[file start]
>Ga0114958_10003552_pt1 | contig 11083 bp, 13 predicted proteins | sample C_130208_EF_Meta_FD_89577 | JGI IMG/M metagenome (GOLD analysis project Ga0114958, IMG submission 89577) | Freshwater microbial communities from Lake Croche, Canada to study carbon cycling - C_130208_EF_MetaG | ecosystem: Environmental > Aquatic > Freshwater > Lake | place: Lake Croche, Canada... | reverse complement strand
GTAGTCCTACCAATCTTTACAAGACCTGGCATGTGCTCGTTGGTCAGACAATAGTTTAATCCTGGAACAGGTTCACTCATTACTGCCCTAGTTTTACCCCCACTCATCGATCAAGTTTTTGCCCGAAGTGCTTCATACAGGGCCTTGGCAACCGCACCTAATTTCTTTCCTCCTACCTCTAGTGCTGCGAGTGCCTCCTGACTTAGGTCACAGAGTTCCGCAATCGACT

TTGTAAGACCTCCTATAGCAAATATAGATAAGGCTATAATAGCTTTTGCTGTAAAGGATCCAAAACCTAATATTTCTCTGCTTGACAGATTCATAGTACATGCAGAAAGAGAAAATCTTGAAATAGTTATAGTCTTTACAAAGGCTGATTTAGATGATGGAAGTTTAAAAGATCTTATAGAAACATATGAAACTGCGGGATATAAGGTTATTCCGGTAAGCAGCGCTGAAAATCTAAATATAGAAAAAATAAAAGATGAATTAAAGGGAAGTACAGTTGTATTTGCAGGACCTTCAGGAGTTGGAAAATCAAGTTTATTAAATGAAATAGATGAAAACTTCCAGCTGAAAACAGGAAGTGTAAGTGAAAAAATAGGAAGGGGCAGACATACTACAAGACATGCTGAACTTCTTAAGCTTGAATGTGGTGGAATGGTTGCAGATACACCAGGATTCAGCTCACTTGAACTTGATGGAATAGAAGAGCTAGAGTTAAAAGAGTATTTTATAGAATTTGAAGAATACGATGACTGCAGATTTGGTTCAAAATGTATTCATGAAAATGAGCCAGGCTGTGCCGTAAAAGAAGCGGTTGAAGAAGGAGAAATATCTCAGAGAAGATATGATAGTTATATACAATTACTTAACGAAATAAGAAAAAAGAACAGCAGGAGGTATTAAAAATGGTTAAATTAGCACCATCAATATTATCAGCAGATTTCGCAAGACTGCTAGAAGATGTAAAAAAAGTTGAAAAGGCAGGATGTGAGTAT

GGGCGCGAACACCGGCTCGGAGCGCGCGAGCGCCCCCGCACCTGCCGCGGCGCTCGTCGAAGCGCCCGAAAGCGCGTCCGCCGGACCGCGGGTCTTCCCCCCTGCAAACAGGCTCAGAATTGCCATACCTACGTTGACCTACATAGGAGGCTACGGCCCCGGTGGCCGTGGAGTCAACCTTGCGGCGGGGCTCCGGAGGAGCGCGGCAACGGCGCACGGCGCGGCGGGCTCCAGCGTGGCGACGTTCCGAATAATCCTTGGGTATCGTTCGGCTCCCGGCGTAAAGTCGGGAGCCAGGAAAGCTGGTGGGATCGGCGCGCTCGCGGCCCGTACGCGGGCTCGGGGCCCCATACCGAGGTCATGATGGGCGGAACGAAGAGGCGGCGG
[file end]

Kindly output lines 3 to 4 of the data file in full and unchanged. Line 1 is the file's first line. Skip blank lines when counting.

TTGTAAGACCTCCTATAGCAAATATAGATAAGGCTATAATAGCTTTTGCTGTAAAGGATCCAAAACCTAATATTTCTCTGCTTGACAGATTCATAGTACATGCAGAAAGAGAAAATCTTGAAATAGTTATAGTCTTTACAAAGGCTGATTTAGATGATGGAAGTTTAAAAGATCTTATAGAAACATATGAAACTGCGGGATATAAGGTTATTCCGGTAAGCAGCGCTGAAAATCTAAATATAGAAAAAATAAAAGATGAATTAAAGGGAAGTACAGTTGTATTTGCAGGACCTTCAGGAGTTGGAAAATCAAGTTTATTAAATGAAATAGATGAAAACTTCCAGCTGAAAACAGGAAGTGTAAGTGAAAAAATAGGAAGGGGCAGACATACTACAAGACATGCTGAACTTCTTAAGCTTGAATGTGGTGGAATGGTTGCAGATACACCAGGATTCAGCTCACTTGAACTTGATGGAATAGAAGAGCTAGAGTTAAAAGAGTATTTTATAGAATTTGAAGAATACGATGACTGCAGATTTGGTTCAAAATGTATTCATGAAAATGAGCCAGGCTGTGCCGTAAAAGAAGCGGTTGAAGAAGGAGAAATATCTCAGAGAAGATATGATAGTTATATACAATTACTTAACGAAATAAGAAAAAAGAACAGCAGGAGGTATTAAAAATGGTTAAATTAGCACCATCAATATTATCAGCAGATTTCGCAAGACTGCTAGAAGATGTAAAAAAAGTTGAAAAGGCAGGATGTGAGTAT

GGGCGCGAACACCGGCTCGGAGCGCGCGAGCGCCCCCGCACCTGCCGCGGCGCTCGTCGAAGCGCCCGAAAGCGCGTCCGCCGGACCGCGGGTCTTCCCCCCTGCAAACAGGCTCAGAATTGCCATACCTACGTTGACCTACATAGGAGGCTACGGCCCCGGTGGCCGTGGAGTCAACCTTGCGGCGGGGCTCCGGAGGAGCGCGGCAACGGCGCACGGCGCGGCGGGCTCCAGCGTGGCGACGTTCCGAATAATCCTTGGGTATCGTTCGGCTCCCGGCGTAAAGTCGGGAGCCAGGAAAGCTGGTGGGATCGGCGCGCTCGCGGCCCGTACGCGGGCTCGGGGCCCCATACCGAGGTCATGATGGGCGGAACGAAGAGGCGGCGG